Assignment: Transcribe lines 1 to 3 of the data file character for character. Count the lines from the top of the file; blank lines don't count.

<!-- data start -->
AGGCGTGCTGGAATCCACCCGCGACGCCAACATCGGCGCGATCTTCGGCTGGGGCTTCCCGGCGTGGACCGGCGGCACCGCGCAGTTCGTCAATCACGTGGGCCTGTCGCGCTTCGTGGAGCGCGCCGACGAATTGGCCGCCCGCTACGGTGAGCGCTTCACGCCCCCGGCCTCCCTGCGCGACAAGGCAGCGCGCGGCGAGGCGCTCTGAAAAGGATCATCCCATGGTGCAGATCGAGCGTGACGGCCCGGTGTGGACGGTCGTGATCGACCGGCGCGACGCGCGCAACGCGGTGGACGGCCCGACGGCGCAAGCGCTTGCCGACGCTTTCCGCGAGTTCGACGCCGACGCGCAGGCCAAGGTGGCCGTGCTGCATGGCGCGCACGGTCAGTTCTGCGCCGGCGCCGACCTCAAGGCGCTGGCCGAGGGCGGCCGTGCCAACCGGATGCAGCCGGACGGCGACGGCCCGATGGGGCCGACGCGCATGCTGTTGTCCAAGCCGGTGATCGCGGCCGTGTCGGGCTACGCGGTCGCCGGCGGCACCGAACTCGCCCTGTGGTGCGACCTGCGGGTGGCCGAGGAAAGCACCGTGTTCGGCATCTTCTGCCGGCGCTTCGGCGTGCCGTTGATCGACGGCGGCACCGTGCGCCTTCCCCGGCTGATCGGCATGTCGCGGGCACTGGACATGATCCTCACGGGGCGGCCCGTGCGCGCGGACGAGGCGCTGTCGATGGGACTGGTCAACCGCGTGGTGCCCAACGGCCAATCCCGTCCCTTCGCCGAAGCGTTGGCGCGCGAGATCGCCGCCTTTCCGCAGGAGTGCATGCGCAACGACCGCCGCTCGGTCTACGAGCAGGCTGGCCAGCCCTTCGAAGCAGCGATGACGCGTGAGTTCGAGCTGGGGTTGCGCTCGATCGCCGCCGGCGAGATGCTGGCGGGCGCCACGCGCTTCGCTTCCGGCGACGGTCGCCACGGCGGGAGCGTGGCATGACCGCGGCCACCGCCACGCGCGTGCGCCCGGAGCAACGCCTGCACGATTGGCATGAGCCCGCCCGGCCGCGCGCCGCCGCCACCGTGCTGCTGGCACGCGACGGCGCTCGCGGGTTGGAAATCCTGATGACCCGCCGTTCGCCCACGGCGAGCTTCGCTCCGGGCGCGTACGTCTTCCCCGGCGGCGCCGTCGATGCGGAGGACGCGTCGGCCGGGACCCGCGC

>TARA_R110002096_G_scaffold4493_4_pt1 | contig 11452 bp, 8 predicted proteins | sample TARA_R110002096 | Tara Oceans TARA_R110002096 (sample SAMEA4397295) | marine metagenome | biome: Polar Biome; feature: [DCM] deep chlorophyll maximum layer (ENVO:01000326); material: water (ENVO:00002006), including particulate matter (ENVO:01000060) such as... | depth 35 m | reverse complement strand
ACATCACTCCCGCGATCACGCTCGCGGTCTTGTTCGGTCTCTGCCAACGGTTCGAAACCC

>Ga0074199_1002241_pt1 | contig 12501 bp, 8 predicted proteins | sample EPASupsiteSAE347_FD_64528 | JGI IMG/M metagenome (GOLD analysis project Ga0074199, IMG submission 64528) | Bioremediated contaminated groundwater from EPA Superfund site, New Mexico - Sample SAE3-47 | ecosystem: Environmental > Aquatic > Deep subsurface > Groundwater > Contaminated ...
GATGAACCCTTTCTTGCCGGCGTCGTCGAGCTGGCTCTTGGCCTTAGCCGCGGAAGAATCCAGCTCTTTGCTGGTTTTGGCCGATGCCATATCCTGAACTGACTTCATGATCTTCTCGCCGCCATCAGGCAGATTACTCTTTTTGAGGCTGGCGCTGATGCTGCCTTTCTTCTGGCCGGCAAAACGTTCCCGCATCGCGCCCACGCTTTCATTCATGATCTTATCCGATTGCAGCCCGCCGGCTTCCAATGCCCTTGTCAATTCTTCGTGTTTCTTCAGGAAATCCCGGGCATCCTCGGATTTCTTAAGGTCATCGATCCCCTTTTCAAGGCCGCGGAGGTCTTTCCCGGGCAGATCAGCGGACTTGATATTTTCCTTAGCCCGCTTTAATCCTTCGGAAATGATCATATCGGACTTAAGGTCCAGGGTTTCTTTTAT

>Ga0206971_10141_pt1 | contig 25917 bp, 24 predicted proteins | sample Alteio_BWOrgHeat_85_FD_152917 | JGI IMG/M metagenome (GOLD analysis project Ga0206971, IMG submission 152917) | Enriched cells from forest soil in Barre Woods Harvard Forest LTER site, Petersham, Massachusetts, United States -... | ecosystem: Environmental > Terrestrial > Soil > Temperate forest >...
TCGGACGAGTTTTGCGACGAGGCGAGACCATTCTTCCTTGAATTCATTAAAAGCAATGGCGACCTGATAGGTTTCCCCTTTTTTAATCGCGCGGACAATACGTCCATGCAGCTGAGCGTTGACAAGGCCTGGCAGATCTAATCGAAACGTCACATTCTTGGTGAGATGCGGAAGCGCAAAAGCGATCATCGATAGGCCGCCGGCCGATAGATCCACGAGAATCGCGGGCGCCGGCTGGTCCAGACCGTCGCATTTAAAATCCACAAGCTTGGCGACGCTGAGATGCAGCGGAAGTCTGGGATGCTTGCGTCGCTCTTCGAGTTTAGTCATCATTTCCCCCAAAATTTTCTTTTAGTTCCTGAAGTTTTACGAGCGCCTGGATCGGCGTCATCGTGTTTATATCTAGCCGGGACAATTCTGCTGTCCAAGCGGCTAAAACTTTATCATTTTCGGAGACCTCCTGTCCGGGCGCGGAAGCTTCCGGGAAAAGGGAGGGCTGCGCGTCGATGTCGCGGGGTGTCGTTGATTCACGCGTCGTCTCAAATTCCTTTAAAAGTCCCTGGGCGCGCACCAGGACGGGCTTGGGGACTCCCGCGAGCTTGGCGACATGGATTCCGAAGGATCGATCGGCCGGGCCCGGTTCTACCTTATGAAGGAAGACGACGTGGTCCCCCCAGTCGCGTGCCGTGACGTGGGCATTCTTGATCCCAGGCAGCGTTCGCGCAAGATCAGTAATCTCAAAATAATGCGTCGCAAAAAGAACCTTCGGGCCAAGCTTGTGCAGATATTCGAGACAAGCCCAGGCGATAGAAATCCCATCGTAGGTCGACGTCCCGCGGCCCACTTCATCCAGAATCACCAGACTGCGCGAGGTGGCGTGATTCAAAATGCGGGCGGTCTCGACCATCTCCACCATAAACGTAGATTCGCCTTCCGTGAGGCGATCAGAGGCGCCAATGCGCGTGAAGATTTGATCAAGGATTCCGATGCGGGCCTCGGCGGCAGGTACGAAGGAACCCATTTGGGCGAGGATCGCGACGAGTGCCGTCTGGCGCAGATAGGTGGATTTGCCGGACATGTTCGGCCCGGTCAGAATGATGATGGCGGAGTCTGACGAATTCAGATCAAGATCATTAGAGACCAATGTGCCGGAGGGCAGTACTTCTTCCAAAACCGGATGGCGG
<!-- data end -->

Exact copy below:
AGGCGTGCTGGAATCCACCCGCGACGCCAACATCGGCGCGATCTTCGGCTGGGGCTTCCCGGCGTGGACCGGCGGCACCGCGCAGTTCGTCAATCACGTGGGCCTGTCGCGCTTCGTGGAGCGCGCCGACGAATTGGCCGCCCGCTACGGTGAGCGCTTCACGCCCCCGGCCTCCCTGCGCGACAAGGCAGCGCGCGGCGAGGCGCTCTGAAAAGGATCATCCCATGGTGCAGATCGAGCGTGACGGCCCGGTGTGGACGGTCGTGATCGACCGGCGCGACGCGCGCAACGCGGTGGACGGCCCGACGGCGCAAGCGCTTGCCGACGCTTTCCGCGAGTTCGACGCCGACGCGCAGGCCAAGGTGGCCGTGCTGCATGGCGCGCACGGTCAGTTCTGCGCCGGCGCCGACCTCAAGGCGCTGGCCGAGGGCGGCCGTGCCAACCGGATGCAGCCGGACGGCGACGGCCCGATGGGGCCGACGCGCATGCTGTTGTCCAAGCCGGTGATCGCGGCCGTGTCGGGCTACGCGGTCGCCGGCGGCACCGAACTCGCCCTGTGGTGCGACCTGCGGGTGGCCGAGGAAAGCACCGTGTTCGGCATCTTCTGCCGGCGCTTCGGCGTGCCGTTGATCGACGGCGGCACCGTGCGCCTTCCCCGGCTGATCGGCATGTCGCGGGCACTGGACATGATCCTCACGGGGCGGCCCGTGCGCGCGGACGAGGCGCTGTCGATGGGACTGGTCAACCGCGTGGTGCCCAACGGCCAATCCCGTCCCTTCGCCGAAGCGTTGGCGCGCGAGATCGCCGCCTTTCCGCAGGAGTGCATGCGCAACGACCGCCGCTCGGTCTACGAGCAGGCTGGCCAGCCCTTCGAAGCAGCGATGACGCGTGAGTTCGAGCTGGGGTTGCGCTCGATCGCCGCCGGCGAGATGCTGGCGGGCGCCACGCGCTTCGCTTCCGGCGACGGTCGCCACGGCGGGAGCGTGGCATGACCGCGGCCACCGCCACGCGCGTGCGCCCGGAGCAACGCCTGCACGATTGGCATGAGCCCGCCCGGCCGCGCGCCGCCGCCACCGTGCTGCTGGCACGCGACGGCGCTCGCGGGTTGGAAATCCTGATGACCCGCCGTTCGCCCACGGCGAGCTTCGCTCCGGGCGCGTACGTCTTCCCCGGCGGCGCCGTCGATGCGGAGGACGCGTCGGCCGGGACCCGCGC

>TARA_R110002096_G_scaffold4493_4_pt1 | contig 11452 bp, 8 predicted proteins | sample TARA_R110002096 | Tara Oceans TARA_R110002096 (sample SAMEA4397295) | marine metagenome | biome: Polar Biome; feature: [DCM] deep chlorophyll maximum layer (ENVO:01000326); material: water (ENVO:00002006), including particulate matter (ENVO:01000060) such as... | depth 35 m | reverse complement strand
ACATCACTCCCGCGATCACGCTCGCGGTCTTGTTCGGTCTCTGCCAACGGTTCGAAACCC